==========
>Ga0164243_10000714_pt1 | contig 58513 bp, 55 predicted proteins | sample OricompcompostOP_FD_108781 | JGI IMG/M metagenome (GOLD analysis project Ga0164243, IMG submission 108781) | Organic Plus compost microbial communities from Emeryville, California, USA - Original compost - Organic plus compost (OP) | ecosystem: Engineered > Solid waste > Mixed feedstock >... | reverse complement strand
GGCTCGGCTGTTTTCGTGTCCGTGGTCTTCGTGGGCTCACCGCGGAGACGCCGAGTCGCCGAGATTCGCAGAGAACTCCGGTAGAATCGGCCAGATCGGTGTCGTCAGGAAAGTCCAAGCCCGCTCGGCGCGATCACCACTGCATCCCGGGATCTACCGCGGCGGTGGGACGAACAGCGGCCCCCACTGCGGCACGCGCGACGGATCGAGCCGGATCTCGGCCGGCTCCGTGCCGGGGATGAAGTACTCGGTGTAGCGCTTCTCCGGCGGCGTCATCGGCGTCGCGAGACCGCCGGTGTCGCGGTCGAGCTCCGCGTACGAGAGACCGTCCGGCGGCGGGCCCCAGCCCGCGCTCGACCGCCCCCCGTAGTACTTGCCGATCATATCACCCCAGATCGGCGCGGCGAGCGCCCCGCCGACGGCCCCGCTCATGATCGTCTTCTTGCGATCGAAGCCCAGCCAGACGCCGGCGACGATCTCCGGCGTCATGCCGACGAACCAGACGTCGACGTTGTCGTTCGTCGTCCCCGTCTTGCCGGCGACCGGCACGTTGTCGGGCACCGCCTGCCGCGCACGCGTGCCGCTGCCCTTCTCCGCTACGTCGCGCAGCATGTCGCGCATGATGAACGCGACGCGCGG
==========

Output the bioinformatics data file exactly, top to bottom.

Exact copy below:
>Ga0164243_10000714_pt1 | contig 58513 bp, 55 predicted proteins | sample OricompcompostOP_FD_108781 | JGI IMG/M metagenome (GOLD analysis project Ga0164243, IMG submission 108781) | Organic Plus compost microbial communities from Emeryville, California, USA - Original compost - Organic plus compost (OP) | ecosystem: Engineered > Solid waste > Mixed feedstock >... | reverse complement strand
GGCTCGGCTGTTTTCGTGTCCGTGGTCTTCGTGGGCTCACCGCGGAGACGCCGAGTCGCCGAGATTCGCAGAGAACTCCGGTAGAATCGGCCAGATCGGTGTCGTCAGGAAAGTCCAAGCCCGCTCGGCGCGATCACCACTGCATCCCGGGATCTACCGCGGCGGTGGGACGAACAGCGGCCCCCACTGCGGCACGCGCGACGGATCGAGCCGGATCTCGGCCGGCTCCGTGCCGGGGATGAAGTACTCGGTGTAGCGCTTCTCCGGCGGCGTCATCGGCGTCGCGAGACCGCCGGTGTCGCGGTCGAGCTCCGCGTACGAGAGACCGTCCGGCGGCGGGCCCCAGCCCGCGCTCGACCGCCCCCCGTAGTACTTGCCGATCATATCACCCCAGATCGGCGCGGCGAGCGCCCCGCCGACGGCCCCGCTCATGATCGTCTTCTTGCGATCGAAGCCCAGCCAGACGCCGGCGACGATCTCCGGCGTCATGCCGACGAACCAGACGTCGACGTTGTCGTTCGTCGTCCCCGTCTTGCCGGCGACCGGCACGTTGTCGGGCACCGCCTGCCGCGCACGCGTGCCGCTGCCCTTCTCCGCTACGTCGCGCAGCATGTCGCGCATGATGAACGCGACGCGCGG